Tim Stevens has written a quick piece over on his blog about the popular confusion between ‘cyberwar’ and ‘drones’. Since Tim is researching concepts associated with cyber warfare and I am researching bits and bobs associated with drones, we often find ourselves rolling our eyes at the same pieces of mis-informed commentary. For some reason, everything to do with computers gets labelled ‘information warfare’ and dumped in the same intellectual box, even though IW is out of use, a point Tim makes quite eloquently.
In my mind, one of the most interesting differences between the two fields is the fear of autonomy. Thanks to James Cameron, we know that machine autonomy will give rise to the end of civilisation as we know it, war against the machines, two decent films and some ropey sequels. Programs designed to autonomously parse information from the ‘real world’ are considered incredibly dangerous when attached to a weapons system that could deliver lethal effects. On the other hand, autonomous self replicating computer viruses are a fact of life in the computer world. If you run a computer attached to other computers, it will get infected. Even the USAF had this problem with air-gapped systems. We take one autonomous programme/system as the harbinger of doom, while we have quite accepted the other. We wake up in cold sweats about Schwarzenegger yet accept the fact that we will never, ever, live in a world free of harmful self-replicating computer programmes. The advent of Stuxnet doesn’t change that basic fact about the electronic world, for all that I’ve read on the matter, including some half-baked ideas about controlling ‘cyberweapons’, I haven’t yet encountered someone silly enough to advocate the elimination of computer viruses in the same way that people talk of eliminating robotic weapons systems. The difference in advocated solutions strikes me as odd, because the ‘nightmare scenario’ of something Stuxnet-ty causing a nuclear meltdown seems far worse than autonomous drones. Maybe people haven’t quite accepted that robotic weapons systems are already here and also here to stay.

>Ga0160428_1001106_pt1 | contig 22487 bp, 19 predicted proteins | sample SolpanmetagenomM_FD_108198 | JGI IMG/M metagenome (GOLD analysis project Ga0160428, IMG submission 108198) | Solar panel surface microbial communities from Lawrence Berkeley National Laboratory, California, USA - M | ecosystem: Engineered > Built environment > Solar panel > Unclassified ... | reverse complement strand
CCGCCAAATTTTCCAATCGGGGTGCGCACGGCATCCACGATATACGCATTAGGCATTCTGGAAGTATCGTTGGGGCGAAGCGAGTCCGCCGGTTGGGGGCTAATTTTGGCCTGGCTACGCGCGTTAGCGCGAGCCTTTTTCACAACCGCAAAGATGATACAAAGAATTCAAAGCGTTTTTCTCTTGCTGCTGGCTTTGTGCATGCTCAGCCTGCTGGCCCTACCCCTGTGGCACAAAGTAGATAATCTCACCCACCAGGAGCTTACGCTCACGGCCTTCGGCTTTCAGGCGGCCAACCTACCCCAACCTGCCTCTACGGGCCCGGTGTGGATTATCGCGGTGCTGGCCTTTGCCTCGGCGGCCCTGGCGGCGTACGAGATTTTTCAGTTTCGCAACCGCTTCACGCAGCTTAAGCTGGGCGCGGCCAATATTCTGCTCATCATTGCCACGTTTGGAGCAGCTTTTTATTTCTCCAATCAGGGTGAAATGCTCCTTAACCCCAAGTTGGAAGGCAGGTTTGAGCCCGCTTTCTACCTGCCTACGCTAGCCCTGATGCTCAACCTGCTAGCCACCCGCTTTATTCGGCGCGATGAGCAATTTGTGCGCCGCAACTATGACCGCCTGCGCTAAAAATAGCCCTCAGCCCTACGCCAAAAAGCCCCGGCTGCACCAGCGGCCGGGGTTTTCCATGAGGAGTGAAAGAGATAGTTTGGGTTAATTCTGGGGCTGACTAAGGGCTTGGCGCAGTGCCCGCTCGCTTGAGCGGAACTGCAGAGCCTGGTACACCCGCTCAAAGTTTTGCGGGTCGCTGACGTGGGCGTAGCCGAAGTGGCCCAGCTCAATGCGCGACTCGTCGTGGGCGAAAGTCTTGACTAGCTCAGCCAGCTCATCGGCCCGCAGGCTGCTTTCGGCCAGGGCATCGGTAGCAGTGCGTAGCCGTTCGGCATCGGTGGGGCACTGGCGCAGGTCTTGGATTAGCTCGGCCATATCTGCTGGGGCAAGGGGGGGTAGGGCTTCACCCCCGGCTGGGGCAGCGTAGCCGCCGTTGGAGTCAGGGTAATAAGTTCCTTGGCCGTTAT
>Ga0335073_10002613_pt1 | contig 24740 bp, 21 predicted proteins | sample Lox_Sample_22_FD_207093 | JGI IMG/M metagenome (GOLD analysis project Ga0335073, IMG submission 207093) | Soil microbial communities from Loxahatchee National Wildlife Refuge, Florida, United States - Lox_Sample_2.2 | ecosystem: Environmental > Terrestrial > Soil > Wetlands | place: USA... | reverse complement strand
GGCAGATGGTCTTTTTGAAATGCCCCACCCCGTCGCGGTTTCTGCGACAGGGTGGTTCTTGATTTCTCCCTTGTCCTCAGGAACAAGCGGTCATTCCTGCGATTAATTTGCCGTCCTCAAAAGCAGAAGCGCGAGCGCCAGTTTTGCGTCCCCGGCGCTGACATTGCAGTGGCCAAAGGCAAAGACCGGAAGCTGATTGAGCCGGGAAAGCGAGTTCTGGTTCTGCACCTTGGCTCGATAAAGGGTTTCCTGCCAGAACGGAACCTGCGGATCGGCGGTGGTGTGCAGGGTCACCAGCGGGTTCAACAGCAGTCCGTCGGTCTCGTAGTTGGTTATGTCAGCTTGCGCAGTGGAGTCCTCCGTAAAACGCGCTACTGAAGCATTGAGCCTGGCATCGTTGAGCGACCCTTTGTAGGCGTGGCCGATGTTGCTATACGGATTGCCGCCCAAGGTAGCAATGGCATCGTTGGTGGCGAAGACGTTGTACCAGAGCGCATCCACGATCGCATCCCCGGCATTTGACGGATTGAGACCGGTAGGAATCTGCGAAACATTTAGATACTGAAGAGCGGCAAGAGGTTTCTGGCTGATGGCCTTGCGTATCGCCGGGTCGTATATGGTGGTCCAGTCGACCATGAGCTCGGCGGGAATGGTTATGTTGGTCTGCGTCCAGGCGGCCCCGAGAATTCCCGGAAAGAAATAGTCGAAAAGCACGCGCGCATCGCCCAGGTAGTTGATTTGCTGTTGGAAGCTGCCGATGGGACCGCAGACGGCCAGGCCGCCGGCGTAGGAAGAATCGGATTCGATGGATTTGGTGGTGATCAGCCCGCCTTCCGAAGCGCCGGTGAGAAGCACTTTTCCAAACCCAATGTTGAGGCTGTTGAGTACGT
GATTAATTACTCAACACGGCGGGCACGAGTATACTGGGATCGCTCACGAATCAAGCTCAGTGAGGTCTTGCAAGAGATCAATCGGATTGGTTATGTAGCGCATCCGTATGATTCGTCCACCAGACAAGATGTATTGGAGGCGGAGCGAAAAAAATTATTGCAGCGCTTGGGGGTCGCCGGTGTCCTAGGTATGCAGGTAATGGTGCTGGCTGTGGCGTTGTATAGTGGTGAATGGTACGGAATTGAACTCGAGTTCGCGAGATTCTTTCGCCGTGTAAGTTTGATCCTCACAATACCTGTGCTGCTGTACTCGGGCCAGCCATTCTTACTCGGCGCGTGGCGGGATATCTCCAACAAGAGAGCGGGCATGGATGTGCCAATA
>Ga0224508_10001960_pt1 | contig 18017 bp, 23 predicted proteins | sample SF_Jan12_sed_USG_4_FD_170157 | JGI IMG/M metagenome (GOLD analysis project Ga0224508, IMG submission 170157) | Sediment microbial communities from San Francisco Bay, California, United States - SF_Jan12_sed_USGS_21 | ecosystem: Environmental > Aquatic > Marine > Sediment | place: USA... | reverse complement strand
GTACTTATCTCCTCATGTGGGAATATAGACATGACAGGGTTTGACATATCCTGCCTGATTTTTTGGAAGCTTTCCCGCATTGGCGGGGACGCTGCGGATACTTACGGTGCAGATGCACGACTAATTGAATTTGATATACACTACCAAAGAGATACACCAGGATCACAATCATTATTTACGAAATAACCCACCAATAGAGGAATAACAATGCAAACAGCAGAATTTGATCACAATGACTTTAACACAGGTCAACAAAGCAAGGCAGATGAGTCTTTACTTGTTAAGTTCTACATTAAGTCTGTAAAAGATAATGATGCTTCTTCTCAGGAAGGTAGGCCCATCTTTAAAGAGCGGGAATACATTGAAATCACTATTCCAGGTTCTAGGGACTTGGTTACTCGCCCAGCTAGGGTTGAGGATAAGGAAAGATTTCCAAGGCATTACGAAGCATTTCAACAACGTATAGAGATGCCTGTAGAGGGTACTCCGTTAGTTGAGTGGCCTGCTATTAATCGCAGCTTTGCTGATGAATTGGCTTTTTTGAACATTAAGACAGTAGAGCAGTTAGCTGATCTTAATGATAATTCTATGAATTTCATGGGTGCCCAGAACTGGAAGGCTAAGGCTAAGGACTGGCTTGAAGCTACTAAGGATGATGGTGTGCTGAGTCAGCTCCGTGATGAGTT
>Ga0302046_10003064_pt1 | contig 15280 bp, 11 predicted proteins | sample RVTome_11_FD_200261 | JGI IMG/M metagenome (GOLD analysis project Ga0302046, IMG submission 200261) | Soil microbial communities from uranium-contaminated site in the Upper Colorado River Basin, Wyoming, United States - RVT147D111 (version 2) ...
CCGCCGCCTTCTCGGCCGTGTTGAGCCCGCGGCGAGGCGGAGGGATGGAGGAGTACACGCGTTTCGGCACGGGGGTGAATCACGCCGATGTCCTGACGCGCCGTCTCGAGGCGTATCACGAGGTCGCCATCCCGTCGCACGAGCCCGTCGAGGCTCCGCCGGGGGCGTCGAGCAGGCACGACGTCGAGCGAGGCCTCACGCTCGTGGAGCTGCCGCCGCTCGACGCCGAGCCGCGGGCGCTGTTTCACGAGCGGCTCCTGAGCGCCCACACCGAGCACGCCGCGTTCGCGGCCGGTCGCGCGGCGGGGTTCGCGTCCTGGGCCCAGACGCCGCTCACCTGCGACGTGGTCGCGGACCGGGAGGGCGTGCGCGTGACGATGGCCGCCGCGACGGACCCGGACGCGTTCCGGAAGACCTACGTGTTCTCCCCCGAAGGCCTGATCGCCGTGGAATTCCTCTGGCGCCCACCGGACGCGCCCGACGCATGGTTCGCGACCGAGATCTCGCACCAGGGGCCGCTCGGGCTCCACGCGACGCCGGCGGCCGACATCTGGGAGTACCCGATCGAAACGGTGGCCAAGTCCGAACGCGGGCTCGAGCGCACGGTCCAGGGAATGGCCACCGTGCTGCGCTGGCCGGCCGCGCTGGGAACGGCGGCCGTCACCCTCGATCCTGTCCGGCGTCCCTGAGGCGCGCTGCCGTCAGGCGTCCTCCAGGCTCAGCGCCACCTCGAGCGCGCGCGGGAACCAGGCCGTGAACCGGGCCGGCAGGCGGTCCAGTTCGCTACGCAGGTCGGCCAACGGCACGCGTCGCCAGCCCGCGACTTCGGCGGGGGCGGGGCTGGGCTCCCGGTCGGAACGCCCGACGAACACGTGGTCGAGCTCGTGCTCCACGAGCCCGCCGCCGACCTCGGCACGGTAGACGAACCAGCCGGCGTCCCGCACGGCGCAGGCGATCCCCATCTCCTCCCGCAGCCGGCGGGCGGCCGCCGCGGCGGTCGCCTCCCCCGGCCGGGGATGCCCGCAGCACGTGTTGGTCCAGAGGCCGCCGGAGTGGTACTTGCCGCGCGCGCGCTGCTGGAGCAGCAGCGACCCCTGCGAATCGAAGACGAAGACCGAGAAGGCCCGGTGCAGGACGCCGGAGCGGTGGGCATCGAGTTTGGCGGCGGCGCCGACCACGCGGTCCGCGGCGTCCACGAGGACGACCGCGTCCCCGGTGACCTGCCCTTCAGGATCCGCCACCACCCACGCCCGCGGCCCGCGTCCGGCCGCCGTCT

Oh, and by the way, if war ever does go completely robotic (probably not going to happen) – my money is on South Korea for world domination in the latter half of the 21st Century.